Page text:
Govt goes to UN over Semenya

2009-09-14 10:54

Johannesburg - The government has written to the United Nations to investigate whether athlete Caster Semenya has been treated in line with its protocols on gender and equality, a statement said on Monday.

The letter, by Noluthando Mayende-Sibiya, Minister for Women, Children and People with Disabilities, to the UN's Division for the Advancement of Women (DAW), argues that there has been a blatant disregard for Semenya's human dignity.

The 18-year-old sports science student is embroiled in a controversy over her gender since winning a gold medal for the 800m in the International Association of Athletics Federations' (IAAF) Berlin meeting last month.

Last week an Australian newspaper claimed that IAAF tests showed that her body contained both male and female organs.

Three violations

The IAAF has not commented on this, but in the meantime Mayende-Sibiya believes the matter violates at least three international commitments governed by the UN on protection and promotion of rights of women.

She argues that it undermines article 13 of the Convention on the Elimination of All Forms of Discrimination against Women which requires that measures be put in place to eliminate discrimination and promote the rights of women to participate in sports.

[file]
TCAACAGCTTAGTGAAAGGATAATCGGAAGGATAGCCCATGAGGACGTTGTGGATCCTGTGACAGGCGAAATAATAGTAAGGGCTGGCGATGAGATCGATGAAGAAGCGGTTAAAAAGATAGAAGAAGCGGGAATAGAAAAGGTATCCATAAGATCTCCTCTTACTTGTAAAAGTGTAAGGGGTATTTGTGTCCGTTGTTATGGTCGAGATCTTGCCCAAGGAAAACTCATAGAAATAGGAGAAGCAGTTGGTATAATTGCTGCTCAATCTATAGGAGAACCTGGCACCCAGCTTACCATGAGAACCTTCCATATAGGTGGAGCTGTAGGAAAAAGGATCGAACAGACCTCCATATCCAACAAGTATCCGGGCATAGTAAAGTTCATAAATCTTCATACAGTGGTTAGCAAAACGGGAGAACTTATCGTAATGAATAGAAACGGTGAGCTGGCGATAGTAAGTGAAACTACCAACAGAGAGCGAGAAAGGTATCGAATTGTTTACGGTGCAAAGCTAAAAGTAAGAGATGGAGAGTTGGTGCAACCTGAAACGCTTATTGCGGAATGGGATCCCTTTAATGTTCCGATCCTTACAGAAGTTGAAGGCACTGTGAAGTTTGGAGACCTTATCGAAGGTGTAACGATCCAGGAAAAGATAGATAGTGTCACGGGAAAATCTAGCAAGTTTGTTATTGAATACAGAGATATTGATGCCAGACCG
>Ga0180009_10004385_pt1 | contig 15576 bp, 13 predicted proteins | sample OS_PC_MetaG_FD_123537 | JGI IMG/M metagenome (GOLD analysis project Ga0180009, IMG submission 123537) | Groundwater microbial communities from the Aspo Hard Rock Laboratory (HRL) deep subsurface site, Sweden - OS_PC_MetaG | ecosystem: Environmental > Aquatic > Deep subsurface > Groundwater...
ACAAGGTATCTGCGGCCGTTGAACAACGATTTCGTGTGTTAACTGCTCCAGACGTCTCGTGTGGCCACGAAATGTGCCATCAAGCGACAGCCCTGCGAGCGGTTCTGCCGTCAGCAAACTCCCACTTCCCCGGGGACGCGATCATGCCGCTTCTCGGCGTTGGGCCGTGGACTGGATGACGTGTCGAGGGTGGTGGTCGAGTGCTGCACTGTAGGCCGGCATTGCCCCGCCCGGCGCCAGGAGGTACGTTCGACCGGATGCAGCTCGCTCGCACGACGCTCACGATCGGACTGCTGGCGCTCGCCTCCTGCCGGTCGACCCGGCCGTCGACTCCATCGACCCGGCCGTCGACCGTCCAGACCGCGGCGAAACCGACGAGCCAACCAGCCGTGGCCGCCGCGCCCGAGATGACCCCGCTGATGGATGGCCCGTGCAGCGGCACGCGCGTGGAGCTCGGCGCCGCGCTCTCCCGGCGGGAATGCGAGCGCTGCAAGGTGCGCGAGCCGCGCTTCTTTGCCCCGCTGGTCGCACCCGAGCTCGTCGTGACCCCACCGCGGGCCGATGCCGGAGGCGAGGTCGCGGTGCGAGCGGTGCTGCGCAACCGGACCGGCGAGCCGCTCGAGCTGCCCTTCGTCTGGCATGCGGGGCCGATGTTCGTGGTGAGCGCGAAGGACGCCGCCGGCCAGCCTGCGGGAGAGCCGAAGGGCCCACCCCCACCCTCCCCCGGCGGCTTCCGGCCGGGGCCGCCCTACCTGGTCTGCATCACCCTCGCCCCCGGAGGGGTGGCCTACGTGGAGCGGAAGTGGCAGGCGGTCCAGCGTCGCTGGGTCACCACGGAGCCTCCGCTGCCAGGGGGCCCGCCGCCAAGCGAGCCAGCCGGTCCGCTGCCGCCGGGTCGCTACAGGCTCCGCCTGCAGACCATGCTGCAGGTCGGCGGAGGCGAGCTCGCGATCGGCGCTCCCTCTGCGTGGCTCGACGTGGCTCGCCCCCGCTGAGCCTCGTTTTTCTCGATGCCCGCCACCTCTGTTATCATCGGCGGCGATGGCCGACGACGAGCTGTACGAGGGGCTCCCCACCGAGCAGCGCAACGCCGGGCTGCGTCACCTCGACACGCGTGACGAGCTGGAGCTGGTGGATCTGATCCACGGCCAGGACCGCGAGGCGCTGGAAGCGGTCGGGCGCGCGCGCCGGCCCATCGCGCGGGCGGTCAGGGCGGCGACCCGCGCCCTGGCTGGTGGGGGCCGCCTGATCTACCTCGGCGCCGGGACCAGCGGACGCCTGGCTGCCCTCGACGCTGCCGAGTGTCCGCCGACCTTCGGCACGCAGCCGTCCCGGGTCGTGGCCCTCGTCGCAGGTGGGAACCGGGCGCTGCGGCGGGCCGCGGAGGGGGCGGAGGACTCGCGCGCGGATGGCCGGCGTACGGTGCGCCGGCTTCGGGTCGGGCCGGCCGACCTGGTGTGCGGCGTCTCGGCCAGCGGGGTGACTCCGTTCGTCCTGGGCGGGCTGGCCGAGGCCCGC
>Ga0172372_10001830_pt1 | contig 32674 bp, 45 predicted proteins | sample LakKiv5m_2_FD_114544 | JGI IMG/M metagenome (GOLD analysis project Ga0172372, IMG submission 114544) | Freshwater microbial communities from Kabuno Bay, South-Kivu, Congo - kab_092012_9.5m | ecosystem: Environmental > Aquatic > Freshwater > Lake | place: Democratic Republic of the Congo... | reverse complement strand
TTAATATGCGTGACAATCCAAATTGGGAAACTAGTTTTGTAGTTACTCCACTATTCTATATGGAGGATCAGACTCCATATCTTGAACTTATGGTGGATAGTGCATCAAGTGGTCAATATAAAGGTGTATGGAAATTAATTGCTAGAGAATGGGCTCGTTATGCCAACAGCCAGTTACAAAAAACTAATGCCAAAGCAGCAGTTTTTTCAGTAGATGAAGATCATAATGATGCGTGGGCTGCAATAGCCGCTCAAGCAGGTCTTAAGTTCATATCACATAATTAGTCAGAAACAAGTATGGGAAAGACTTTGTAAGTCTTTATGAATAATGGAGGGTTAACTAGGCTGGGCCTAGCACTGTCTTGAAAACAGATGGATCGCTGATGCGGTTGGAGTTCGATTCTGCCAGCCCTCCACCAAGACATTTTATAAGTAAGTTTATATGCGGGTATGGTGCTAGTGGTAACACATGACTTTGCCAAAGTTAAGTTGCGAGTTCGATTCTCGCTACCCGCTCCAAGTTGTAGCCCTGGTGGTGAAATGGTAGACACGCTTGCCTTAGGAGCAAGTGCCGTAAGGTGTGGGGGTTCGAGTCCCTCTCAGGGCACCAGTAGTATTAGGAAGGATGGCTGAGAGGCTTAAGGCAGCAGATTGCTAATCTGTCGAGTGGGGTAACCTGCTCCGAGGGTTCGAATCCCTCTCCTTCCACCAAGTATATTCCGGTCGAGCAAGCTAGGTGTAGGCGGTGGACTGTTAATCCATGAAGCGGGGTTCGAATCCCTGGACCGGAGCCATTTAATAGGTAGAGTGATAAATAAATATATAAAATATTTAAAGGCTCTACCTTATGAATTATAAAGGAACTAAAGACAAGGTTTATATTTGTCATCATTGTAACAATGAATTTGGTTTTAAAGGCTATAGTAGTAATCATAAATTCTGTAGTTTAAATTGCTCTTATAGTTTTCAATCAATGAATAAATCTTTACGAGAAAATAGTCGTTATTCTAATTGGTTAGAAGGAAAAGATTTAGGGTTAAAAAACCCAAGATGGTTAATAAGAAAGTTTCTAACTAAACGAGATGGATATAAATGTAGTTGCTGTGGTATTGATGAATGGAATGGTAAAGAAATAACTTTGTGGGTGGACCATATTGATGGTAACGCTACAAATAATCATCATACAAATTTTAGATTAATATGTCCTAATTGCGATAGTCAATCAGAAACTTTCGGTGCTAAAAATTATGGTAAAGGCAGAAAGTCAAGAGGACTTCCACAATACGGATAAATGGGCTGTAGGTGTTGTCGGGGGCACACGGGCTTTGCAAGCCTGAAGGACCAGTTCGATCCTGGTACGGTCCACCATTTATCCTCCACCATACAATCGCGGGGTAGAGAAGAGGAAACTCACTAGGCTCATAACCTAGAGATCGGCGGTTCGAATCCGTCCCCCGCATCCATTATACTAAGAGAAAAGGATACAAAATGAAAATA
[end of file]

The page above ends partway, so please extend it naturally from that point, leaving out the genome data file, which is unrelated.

It violates the Beijing Platform for Action which calls for gender-sensitive programmes for girls and women of all ages and support in all areas of athletics including coaching and administration at the national, regional and international levels.

It also contradicts the Brighton Declaration of 1994 which called for a sporting culture that values and enables the full involvement of women in every aspect of sport.

"The equal opportunity to be involved in sport for leisure or for competition, is the right of all women and men, girls and boys.

Call for UN to investigate

"I would therefore like to request that the UN Division for Advancement of Women investigates this matter as it has severe consequences for women participation in sports globally," she wrote in her letter to DAW director Carolyn Hannan.

"There should be some degree of transparency from the IAAF about the sequence of events that led to Miss Semenya's gender being subjected to such unjustified public scrutiny," Minister Mayende-Sibiya states in her letter.

She argued that in terms of South Africa law governing the population register, Semenya is a woman.

"The questioning of her gender is based on [a] stereotypic view of the physical features and abilities attributable to women. Such stereotypes demonstrate the extent of patriarchy within the world's sporting community," she said.